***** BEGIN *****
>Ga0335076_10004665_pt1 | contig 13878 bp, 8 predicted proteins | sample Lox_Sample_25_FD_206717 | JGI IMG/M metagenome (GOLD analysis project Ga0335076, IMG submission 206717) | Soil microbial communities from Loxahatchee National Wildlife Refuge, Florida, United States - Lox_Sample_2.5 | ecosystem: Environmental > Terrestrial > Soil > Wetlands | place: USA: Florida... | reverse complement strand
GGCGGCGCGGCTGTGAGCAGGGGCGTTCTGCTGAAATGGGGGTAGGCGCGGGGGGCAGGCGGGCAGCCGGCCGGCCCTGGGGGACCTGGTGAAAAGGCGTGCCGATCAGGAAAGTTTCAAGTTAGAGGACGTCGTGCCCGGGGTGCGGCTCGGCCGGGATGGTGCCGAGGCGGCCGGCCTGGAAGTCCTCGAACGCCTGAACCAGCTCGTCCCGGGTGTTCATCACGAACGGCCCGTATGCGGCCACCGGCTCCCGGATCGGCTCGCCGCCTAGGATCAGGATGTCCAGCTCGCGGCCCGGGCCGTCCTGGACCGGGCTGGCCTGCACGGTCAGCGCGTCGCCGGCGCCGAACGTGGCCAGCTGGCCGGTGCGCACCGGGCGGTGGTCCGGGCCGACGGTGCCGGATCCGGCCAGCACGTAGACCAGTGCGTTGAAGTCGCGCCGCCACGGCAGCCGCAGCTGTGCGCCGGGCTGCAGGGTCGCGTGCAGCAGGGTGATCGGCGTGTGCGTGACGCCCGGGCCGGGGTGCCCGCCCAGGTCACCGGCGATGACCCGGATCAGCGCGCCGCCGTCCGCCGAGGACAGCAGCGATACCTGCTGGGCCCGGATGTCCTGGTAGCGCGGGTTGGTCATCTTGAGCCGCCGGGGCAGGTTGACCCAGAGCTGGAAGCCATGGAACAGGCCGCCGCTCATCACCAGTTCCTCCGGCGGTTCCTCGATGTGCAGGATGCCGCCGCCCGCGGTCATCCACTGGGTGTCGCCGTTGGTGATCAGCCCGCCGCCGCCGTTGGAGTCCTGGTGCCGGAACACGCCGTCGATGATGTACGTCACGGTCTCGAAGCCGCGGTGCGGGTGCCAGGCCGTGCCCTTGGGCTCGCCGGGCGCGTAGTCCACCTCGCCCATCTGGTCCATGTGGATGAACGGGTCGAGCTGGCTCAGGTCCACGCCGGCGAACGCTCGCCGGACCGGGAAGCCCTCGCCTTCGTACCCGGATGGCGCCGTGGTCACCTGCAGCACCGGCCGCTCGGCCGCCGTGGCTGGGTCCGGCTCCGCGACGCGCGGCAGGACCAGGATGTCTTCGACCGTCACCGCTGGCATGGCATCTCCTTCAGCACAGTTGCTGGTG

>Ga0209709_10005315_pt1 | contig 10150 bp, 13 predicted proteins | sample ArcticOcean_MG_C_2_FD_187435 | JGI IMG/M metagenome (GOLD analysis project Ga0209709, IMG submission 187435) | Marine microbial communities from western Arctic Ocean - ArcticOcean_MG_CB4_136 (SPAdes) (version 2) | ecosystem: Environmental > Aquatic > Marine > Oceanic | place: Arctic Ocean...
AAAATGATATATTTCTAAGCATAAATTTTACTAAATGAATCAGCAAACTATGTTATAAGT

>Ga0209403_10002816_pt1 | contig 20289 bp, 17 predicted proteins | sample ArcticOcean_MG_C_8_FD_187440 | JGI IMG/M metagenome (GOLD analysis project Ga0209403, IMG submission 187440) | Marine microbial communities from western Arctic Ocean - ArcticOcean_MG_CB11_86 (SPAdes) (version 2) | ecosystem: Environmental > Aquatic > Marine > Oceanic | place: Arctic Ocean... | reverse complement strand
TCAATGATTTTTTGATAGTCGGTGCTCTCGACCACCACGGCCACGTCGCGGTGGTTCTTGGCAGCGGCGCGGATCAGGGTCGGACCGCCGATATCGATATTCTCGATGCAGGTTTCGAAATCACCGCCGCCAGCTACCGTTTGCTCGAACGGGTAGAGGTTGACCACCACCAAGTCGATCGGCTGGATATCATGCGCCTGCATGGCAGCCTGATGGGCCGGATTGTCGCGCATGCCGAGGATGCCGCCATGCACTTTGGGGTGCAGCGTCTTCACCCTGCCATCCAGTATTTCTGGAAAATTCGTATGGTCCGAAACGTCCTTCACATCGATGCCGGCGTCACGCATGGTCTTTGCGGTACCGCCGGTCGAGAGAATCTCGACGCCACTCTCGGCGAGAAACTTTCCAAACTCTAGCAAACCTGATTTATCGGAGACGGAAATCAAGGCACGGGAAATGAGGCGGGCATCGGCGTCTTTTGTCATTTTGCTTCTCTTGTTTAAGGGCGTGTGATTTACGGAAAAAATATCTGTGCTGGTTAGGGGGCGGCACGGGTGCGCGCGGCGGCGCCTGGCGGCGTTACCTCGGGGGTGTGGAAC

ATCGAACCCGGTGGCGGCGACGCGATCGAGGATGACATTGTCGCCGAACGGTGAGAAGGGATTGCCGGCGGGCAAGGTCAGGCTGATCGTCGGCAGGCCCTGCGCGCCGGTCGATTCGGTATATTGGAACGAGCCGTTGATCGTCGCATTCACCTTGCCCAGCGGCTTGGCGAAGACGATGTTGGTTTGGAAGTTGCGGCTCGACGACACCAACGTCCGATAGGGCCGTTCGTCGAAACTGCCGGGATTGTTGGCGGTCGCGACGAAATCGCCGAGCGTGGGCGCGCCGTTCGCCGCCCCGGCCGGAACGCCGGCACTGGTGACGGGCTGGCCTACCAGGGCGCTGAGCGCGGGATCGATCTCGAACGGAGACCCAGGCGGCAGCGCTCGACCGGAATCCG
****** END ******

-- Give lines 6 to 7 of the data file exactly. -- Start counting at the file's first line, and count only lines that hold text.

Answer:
TCAATGATTTTTTGATAGTCGGTGCTCTCGACCACCACGGCCACGTCGCGGTGGTTCTTGGCAGCGGCGCGGATCAGGGTCGGACCGCCGATATCGATATTCTCGATGCAGGTTTCGAAATCACCGCCGCCAGCTACCGTTTGCTCGAACGGGTAGAGGTTGACCACCACCAAGTCGATCGGCTGGATATCATGCGCCTGCATGGCAGCCTGATGGGCCGGATTGTCGCGCATGCCGAGGATGCCGCCATGCACTTTGGGGTGCAGCGTCTTCACCCTGCCATCCAGTATTTCTGGAAAATTCGTATGGTCCGAAACGTCCTTCACATCGATGCCGGCGTCACGCATGGTCTTTGCGGTACCGCCGGTCGAGAGAATCTCGACGCCACTCTCGGCGAGAAACTTTCCAAACTCTAGCAAACCTGATTTATCGGAGACGGAAATCAAGGCACGGGAAATGAGGCGGGCATCGGCGTCTTTTGTCATTTTGCTTCTCTTGTTTAAGGGCGTGTGATTTACGGAAAAAATATCTGTGCTGGTTAGGGGGCGGCACGGGTGCGCGCGGCGGCGCCTGGCGGCGTTACCTCGGGGGTGTGGAAC

ATCGAACCCGGTGGCGGCGACGCGATCGAGGATGACATTGTCGCCGAACGGTGAGAAGGGATTGCCGGCGGGCAAGGTCAGGCTGATCGTCGGCAGGCCCTGCGCGCCGGTCGATTCGGTATATTGGAACGAGCCGTTGATCGTCGCATTCACCTTGCCCAGCGGCTTGGCGAAGACGATGTTGGTTTGGAAGTTGCGGCTCGACGACACCAACGTCCGATAGGGCCGTTCGTCGAAACTGCCGGGATTGTTGGCGGTCGCGACGAAATCGCCGAGCGTGGGCGCGCCGTTCGCCGCCCCGGCCGGAACGCCGGCACTGGTGACGGGCTGGCCTACCAGGGCGCTGAGCGCGGGATCGATCTCGAACGGAGACCCAGGCGGCAGCGCTCGACCGGAATCCG